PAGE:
Have you ever played Minecraft? It’s a sandbox video game (i.e. a game that generally employs an open world setting to facilitate the player's freedom of choice). It was created by Markus Persson and developed and published by Mojang. Since its release in 2011, Minecraft has become a global sensation, captivating a generation of children and youths.
In 2012, seeing this opportunity, Mojang and UN Habitat launched a collaboration on an innovative programme which uses Minecraft as a community participation tool in the design of urban public spaces. Based on images, plans, Google Maps, and other available materials, a basic Minecraft model of the public space is produced by UN-Habitat. Communities were then invited to reconstruct the areas by using Minecraft. They used this opportunity to show planners and decision makers how they would like to see their cities in the future.
“Our experiences show that Minecraft is a useful tool for increasing community engagement in public space projects by enabling participants to express themselves in a visual way, develop skills, and network with other people from the community, and provide new ways to influence the policy agenda,” said UN-Habitat’s Christelle Lahoud to ACCCRN.
She also added that designing in Minecraft allows participants to explore various design alternatives and visualize their ideas, providing a way to explore and question new perspectives. Through the workshop, participants are able to develop a broader understanding of the urban environment, and are encouraged to speak in public with greater confidence. The workshop could also improve social relations within the area.
Block by Block workshops have been conducted in Indonesia, Nepal, Vietnam, India, China, Bangladesh and the Philippines with different purposes depending on the city context and need. In Mumbai, the workshop was held in Gautam Nagar. “Previously, these public spaces served as household garbage dumps. As a result, the whole of Gautam Nagar has a worn out, depressed look, with piles of garbage in the open spaces,” Christelle told ACCCRN.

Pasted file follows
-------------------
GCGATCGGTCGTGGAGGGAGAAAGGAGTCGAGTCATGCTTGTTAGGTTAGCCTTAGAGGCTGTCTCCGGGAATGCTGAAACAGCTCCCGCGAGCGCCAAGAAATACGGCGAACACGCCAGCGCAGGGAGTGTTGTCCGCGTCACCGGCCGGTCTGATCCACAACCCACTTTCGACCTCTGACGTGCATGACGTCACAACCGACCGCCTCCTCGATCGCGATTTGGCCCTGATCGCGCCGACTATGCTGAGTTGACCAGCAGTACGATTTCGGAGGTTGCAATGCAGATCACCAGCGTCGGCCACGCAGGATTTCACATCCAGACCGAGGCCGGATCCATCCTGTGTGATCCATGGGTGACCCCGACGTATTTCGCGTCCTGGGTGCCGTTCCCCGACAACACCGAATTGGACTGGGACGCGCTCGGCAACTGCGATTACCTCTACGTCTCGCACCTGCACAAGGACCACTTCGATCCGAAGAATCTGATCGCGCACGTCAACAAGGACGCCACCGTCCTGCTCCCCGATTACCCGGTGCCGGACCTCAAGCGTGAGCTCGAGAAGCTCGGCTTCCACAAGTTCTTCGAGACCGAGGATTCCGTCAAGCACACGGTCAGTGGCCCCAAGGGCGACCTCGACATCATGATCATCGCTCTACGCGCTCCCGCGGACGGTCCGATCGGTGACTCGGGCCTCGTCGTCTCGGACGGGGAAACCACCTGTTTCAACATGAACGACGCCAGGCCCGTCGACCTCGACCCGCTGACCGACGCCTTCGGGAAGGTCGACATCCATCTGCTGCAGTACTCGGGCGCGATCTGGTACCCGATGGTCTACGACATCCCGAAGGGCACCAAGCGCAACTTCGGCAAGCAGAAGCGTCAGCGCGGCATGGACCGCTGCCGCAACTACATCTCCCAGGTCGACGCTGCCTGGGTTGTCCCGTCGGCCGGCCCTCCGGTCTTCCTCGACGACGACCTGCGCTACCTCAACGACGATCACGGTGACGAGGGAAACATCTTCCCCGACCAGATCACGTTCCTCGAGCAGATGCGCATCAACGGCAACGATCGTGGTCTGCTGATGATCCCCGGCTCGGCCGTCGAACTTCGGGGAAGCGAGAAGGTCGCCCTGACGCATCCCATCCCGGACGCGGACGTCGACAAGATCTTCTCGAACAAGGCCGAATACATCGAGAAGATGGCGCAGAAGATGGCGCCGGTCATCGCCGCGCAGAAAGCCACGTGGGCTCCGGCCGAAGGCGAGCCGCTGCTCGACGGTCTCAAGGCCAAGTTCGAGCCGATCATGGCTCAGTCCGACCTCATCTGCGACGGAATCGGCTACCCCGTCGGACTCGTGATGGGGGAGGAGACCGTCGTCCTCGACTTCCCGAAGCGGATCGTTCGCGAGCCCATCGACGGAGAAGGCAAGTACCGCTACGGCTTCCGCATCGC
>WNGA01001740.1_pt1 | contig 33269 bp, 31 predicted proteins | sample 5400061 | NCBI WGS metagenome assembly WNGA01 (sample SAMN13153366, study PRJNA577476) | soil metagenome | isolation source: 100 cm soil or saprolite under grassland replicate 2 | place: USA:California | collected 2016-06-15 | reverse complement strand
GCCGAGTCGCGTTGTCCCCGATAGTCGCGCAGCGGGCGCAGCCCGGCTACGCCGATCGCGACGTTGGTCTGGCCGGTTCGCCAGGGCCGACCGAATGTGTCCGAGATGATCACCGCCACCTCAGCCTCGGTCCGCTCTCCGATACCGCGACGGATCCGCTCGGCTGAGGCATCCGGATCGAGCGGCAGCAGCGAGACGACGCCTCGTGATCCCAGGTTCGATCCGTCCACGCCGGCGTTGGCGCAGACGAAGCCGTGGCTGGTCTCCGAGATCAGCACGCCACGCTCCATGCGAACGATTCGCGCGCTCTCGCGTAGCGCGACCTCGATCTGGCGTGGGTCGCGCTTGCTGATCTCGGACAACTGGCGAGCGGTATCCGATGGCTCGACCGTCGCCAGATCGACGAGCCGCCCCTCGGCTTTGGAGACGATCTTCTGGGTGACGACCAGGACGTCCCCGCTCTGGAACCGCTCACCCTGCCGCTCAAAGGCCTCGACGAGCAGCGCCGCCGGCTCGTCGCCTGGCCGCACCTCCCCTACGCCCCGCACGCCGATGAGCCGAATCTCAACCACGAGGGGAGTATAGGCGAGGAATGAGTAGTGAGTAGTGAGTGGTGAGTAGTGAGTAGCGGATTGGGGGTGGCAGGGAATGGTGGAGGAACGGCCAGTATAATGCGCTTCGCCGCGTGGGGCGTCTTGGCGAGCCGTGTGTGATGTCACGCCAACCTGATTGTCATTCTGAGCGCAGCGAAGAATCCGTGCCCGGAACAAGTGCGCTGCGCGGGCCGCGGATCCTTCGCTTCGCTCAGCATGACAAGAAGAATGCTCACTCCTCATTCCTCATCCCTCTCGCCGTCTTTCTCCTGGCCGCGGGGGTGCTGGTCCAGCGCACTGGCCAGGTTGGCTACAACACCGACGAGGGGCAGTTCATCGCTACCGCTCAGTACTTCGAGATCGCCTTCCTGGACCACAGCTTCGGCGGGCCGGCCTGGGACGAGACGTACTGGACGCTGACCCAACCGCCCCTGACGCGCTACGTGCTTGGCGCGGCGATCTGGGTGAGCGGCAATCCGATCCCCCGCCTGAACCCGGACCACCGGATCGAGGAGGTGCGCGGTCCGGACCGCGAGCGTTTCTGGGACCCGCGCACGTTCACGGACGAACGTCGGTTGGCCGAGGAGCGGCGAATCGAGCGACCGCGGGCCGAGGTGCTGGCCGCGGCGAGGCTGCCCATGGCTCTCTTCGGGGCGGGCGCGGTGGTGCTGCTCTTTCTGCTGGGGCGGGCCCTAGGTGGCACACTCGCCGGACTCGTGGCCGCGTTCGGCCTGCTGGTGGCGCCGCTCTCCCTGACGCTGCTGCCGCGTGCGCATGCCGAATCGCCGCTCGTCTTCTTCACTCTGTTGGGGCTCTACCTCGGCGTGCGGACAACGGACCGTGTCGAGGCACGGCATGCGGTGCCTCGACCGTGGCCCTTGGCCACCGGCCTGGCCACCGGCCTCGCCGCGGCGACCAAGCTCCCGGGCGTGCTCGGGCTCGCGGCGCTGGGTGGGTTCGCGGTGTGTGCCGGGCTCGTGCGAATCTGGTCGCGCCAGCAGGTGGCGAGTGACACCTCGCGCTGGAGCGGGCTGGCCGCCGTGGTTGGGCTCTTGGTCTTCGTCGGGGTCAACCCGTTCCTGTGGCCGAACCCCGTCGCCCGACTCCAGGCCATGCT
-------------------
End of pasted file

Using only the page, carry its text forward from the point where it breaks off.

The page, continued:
Through the workshop, they invited 32 residents to co-create public space designs that included new street furniture, sports facilities, greenery, and playgrounds. While in Hanoi, and New Delhi, together with Plan International, they worked with adolescent girls and boys to understand where they feel unsafe and how can we make the neighbourhood more inclusive and safer.
“The biggest challenge, I would say, is engaging the people for 3 to 4 consecutive days. While some work, attend school or do other things, it is very challenging to engage everyone for a 3 day workshop.” In response to that, sometimes they hold the workshop on weekends just to ensure the highest participation, or make it into a two day workshop.
Christelle admitted that a common challenge that people face when designing a public space is the city’s engagement and willingness to be on board. “But actually, we have never faced this. We always make sure that the municipality and all relevant stakeholders are engaged and are on our side from the onset.” She believes that bringing everyone into the process is crucial to ensure the successful planning and implementation.
For a city that is interested in working with Block by Block, each year they have a ‘Call For Proposals for public space implementation projects’ which is published on the UN-Habitat official website.
To know more about what is required from your side, here is the latest published call for proposals https://unhabitat.org/call-for-proposals-small-public-space-implementation-projects-23-october-2017/